Well, actually, no. This brain in a vat would not come to have the mind of a human child. In fact, I doubt it would have any kind of mind at all. There is something vital missing that is absolutely necessary for the healthy development of a human mind. That thing, is a stimulating environment. I have supposed that the vat supplies the ovum with all the nutrients and organic building blocks it requires to build a brain, but other than that the growing brain is in complete sensory deprivation. Many studies have shown that, when denied certain stimuli, brains will just not develop the requisite functions that allow us to make sense of that stimuli. For instance, in one experiment kittens were raised at birth in boxes whose walls were painted with horizontal stripes. They became cats who would walk into table legs and other vertical objects because they simply could not see them. There was nothing wrong with their eyes. Their visual cortex had not been trained to recognize vertical objects at a crucial time during the brain’s development.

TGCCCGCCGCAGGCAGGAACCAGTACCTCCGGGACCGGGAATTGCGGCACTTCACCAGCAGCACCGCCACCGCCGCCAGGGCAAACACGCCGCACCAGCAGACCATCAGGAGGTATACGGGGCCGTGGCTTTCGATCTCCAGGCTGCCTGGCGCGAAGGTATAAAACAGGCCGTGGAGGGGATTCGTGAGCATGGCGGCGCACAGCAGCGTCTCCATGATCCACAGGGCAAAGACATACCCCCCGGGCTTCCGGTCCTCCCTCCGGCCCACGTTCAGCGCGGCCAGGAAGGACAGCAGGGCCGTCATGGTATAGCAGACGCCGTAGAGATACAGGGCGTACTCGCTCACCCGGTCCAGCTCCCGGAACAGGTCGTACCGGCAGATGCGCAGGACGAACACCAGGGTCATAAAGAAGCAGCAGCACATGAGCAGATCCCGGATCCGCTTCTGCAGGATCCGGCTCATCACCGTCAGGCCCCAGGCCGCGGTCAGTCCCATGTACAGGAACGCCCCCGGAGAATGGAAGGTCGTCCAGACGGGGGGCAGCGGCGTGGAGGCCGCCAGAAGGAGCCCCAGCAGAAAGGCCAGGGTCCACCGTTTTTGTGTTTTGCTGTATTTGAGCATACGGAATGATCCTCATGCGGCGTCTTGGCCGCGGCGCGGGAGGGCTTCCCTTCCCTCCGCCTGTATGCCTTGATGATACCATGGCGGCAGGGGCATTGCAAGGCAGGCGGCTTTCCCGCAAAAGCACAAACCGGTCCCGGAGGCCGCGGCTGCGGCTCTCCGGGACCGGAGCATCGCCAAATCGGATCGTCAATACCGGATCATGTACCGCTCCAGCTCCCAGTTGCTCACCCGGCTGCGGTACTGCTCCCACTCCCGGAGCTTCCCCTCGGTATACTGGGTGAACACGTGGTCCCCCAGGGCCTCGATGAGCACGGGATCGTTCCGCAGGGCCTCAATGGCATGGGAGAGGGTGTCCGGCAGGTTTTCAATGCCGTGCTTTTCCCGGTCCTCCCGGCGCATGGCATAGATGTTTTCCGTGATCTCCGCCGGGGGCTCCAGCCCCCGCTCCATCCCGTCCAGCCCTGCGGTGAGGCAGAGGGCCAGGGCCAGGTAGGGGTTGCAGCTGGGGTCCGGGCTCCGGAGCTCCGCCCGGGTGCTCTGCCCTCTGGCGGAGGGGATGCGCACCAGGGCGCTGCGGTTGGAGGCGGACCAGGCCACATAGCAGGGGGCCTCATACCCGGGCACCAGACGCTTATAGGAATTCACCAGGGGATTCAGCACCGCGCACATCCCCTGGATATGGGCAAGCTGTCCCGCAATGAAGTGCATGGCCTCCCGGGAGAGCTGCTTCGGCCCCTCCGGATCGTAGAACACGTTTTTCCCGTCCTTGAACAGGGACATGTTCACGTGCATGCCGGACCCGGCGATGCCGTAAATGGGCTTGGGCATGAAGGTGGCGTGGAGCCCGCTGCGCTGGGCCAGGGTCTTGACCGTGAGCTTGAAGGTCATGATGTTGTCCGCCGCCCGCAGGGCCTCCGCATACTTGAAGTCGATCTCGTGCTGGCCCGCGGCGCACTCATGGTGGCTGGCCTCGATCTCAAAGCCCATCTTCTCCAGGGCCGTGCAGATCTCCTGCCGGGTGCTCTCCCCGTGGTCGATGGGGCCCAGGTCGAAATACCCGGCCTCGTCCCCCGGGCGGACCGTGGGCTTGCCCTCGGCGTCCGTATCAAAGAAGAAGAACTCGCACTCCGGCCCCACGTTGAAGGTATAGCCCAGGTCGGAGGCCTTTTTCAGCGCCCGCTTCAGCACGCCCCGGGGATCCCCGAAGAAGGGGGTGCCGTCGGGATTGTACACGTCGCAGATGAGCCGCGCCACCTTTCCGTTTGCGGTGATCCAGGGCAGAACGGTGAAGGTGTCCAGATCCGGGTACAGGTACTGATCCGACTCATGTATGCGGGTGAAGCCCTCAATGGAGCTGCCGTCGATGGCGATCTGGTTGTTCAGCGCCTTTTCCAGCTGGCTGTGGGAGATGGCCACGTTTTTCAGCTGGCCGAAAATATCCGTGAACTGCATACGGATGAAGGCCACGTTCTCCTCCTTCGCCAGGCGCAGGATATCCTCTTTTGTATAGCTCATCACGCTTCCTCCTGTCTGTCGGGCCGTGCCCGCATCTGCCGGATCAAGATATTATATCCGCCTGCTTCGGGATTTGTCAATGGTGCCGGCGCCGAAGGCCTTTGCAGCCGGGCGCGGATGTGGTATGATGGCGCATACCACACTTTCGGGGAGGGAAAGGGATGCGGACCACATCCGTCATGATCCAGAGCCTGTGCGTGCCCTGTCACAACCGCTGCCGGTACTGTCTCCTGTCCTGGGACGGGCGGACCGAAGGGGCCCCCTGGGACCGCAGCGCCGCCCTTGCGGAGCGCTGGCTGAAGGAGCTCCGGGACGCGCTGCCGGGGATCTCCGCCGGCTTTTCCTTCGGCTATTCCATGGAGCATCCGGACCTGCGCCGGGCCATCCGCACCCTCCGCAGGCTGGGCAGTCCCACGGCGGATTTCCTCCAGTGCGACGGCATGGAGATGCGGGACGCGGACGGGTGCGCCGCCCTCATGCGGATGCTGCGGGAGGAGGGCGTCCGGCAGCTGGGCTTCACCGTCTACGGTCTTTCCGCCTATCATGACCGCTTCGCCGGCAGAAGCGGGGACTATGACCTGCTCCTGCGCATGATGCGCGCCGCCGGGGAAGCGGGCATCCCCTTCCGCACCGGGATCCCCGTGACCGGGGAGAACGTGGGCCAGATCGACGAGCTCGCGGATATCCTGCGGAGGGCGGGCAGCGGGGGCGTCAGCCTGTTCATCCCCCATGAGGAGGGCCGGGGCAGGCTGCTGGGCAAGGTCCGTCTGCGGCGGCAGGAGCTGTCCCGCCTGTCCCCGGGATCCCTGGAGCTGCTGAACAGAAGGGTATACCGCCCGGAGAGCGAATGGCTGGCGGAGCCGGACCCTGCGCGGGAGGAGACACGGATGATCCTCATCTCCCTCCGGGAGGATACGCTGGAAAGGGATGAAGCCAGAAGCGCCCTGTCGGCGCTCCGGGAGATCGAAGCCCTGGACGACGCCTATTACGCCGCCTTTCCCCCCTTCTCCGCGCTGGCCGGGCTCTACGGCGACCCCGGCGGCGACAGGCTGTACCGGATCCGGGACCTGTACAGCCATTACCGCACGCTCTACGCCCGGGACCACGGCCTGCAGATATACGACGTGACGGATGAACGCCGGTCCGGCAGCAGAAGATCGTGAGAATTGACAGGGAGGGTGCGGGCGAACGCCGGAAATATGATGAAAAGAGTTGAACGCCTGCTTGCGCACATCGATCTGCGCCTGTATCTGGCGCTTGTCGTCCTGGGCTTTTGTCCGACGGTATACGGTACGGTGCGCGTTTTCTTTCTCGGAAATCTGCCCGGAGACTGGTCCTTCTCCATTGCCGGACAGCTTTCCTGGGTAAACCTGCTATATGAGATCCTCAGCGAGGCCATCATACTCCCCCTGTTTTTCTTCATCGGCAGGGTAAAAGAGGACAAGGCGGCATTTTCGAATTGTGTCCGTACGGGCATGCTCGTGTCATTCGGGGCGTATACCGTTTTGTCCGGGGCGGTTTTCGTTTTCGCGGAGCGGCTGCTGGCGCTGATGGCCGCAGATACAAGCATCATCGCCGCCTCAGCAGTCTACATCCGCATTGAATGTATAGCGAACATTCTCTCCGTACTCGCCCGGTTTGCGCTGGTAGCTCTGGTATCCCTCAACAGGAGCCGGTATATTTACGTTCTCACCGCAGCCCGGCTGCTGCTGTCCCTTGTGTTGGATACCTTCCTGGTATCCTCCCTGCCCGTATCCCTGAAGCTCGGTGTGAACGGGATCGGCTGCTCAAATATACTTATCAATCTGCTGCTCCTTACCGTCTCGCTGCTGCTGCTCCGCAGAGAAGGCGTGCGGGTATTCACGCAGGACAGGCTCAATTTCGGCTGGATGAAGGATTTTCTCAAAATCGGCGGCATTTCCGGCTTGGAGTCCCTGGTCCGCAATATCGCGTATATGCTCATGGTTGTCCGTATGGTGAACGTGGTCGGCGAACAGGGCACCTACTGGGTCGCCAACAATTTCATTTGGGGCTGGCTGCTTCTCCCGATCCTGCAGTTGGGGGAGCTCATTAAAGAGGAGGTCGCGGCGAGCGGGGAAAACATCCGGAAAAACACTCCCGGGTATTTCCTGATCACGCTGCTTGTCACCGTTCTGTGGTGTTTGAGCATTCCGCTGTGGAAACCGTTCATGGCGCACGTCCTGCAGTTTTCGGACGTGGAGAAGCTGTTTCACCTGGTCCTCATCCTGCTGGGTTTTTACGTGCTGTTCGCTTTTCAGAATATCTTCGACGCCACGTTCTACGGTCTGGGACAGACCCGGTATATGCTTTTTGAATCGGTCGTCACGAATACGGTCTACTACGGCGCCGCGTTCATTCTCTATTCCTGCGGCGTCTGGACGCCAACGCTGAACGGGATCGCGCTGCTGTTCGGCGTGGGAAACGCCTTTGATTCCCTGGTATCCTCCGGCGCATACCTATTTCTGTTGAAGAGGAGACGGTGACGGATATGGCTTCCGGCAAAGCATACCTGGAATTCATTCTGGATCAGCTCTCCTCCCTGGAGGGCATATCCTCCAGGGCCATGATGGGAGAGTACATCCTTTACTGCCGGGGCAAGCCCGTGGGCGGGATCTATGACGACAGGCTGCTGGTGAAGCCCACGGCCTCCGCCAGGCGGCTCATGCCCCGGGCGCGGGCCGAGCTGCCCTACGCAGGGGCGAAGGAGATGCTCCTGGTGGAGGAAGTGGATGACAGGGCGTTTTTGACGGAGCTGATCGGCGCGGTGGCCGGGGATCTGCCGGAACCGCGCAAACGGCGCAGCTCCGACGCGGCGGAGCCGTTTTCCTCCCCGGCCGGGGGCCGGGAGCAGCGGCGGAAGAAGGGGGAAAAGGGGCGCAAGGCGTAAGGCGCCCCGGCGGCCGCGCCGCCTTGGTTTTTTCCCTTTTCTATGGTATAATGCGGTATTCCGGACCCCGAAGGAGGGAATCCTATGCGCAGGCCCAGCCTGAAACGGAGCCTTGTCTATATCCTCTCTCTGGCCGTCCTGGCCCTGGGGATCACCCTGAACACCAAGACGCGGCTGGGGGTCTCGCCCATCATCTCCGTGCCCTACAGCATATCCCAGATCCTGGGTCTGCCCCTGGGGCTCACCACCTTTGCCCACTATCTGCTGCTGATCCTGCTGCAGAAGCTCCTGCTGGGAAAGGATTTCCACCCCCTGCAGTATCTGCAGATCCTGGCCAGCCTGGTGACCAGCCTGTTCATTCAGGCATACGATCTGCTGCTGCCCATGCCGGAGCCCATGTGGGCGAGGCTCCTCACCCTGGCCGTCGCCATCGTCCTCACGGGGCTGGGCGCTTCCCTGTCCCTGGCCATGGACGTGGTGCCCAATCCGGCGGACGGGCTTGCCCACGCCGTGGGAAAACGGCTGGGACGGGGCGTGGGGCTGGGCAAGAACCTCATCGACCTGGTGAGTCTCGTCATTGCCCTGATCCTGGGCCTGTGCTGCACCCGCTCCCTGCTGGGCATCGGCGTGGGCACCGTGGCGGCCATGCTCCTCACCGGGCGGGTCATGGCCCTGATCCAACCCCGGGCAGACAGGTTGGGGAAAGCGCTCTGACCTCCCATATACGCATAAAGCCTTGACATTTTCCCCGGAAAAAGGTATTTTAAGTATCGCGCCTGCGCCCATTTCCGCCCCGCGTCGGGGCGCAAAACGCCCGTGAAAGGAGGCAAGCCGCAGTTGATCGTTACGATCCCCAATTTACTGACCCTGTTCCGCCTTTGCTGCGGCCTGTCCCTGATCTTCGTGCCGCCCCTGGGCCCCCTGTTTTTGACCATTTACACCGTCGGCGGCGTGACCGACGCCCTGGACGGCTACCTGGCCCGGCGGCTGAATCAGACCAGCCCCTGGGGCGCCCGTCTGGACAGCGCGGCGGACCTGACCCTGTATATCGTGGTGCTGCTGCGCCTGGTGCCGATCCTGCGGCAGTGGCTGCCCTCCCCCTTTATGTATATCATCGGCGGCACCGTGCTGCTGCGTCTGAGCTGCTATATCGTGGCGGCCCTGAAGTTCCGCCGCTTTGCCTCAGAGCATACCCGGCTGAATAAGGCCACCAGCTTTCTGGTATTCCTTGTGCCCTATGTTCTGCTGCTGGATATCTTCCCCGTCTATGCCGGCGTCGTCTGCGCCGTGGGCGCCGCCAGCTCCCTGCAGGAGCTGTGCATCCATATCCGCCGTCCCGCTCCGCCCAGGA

So, I think we can safely say that our brain in a vat would, at best, develop a mind that was profoundly disabled. Yes, there might be something in there that we might call a mind of some sort. I am not trying to argue that ‘nurture’ (ie the physical environment in which we grow up) is totally responsible for making minds, leaving ‘nature’ (ie the inbuilt tendencies bequeathed to us by our genetic code) with nothing to do. But I severely doubt that this mind would develop into anything we would regard as ‘human’.